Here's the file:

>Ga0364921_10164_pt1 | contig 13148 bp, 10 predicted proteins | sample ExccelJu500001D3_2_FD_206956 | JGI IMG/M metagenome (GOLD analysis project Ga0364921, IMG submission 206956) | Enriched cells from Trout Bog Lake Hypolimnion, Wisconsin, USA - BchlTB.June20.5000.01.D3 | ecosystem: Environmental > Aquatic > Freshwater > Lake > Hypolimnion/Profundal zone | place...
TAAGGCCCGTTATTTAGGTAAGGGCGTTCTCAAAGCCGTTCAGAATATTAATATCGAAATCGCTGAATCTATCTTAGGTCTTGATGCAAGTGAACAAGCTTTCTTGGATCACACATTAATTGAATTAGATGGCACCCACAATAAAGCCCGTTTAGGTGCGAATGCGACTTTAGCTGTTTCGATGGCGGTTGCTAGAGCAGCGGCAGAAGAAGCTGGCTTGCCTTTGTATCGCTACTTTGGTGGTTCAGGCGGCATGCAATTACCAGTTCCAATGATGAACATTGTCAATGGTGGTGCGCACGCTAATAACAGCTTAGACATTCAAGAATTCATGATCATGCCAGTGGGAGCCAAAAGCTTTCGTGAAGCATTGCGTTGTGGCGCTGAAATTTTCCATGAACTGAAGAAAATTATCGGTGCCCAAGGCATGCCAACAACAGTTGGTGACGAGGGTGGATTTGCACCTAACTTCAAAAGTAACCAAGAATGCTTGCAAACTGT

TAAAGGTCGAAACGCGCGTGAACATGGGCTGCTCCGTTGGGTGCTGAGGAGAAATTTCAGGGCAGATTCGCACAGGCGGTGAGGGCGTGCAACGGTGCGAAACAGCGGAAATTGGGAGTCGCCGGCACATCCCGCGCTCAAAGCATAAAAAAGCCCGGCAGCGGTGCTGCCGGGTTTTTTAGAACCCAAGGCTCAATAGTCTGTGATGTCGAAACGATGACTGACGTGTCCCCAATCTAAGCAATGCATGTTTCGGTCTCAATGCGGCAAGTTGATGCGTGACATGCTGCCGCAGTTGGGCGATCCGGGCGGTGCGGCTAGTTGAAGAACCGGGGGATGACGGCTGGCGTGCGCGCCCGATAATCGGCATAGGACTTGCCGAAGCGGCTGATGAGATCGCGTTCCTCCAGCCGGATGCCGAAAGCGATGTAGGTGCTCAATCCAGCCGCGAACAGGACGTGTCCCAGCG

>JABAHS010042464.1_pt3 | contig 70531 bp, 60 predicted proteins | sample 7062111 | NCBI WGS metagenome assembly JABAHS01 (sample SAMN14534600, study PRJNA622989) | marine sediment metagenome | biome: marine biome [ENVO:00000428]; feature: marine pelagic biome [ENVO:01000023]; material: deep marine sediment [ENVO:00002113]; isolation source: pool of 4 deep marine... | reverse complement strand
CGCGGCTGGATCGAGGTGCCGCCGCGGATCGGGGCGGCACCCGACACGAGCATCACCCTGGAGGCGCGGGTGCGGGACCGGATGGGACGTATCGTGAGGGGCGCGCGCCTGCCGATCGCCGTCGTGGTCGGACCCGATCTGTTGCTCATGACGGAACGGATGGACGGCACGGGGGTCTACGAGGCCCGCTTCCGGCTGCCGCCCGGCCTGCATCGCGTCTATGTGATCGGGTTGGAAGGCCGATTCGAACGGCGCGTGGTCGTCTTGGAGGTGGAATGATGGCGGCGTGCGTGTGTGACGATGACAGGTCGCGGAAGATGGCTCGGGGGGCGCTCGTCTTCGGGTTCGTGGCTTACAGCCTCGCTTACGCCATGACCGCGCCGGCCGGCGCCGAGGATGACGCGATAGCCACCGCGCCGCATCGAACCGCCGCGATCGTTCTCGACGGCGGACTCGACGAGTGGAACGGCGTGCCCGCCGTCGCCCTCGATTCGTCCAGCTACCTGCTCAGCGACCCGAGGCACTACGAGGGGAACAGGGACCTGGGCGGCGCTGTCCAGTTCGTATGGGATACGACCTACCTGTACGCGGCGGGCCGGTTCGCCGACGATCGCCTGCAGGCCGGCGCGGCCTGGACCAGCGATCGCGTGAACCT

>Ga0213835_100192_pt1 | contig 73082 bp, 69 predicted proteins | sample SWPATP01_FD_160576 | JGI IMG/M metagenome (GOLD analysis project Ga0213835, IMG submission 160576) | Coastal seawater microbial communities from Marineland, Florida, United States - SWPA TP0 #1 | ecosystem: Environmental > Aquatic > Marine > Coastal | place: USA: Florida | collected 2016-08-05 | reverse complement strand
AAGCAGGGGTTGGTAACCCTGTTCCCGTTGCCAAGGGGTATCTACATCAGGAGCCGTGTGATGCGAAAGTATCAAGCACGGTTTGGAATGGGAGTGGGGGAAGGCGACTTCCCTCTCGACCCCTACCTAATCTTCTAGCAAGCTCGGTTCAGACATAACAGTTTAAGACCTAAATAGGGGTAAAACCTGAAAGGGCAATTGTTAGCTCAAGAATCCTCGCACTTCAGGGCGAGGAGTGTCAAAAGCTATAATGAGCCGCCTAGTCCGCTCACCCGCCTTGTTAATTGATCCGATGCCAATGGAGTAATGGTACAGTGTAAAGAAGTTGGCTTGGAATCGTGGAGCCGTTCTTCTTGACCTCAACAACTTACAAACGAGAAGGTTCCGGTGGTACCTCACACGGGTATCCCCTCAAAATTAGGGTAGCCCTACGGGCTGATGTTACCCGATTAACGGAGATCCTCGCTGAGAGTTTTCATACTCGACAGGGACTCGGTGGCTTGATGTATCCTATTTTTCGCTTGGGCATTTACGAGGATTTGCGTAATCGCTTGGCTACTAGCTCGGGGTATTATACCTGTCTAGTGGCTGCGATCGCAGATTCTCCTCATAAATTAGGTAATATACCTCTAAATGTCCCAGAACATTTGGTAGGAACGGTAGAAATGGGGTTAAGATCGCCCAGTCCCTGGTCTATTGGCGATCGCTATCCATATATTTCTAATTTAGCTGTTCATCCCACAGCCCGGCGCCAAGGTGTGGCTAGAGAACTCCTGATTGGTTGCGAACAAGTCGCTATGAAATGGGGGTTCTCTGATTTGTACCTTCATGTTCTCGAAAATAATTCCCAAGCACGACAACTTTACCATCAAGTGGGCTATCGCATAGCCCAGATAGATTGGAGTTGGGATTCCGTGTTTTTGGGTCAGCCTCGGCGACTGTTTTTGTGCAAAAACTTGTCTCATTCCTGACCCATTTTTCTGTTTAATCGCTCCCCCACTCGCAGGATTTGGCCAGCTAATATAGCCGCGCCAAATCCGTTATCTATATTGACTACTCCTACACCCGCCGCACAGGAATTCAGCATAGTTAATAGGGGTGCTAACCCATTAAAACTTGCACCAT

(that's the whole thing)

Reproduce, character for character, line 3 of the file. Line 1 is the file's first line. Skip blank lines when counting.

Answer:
TAAAGGTCGAAACGCGCGTGAACATGGGCTGCTCCGTTGGGTGCTGAGGAGAAATTTCAGGGCAGATTCGCACAGGCGGTGAGGGCGTGCAACGGTGCGAAACAGCGGAAATTGGGAGTCGCCGGCACATCCCGCGCTCAAAGCATAAAAAAGCCCGGCAGCGGTGCTGCCGGGTTTTTTAGAACCCAAGGCTCAATAGTCTGTGATGTCGAAACGATGACTGACGTGTCCCCAATCTAAGCAATGCATGTTTCGGTCTCAATGCGGCAAGTTGATGCGTGACATGCTGCCGCAGTTGGGCGATCCGGGCGGTGCGGCTAGTTGAAGAACCGGGGGATGACGGCTGGCGTGCGCGCCCGATAATCGGCATAGGACTTGCCGAAGCGGCTGATGAGATCGCGTTCCTCCAGCCGGATGCCGAAAGCGATGTAGGTGCTCAATCCAGCCGCGAACAGGACGTGTCCCAGCG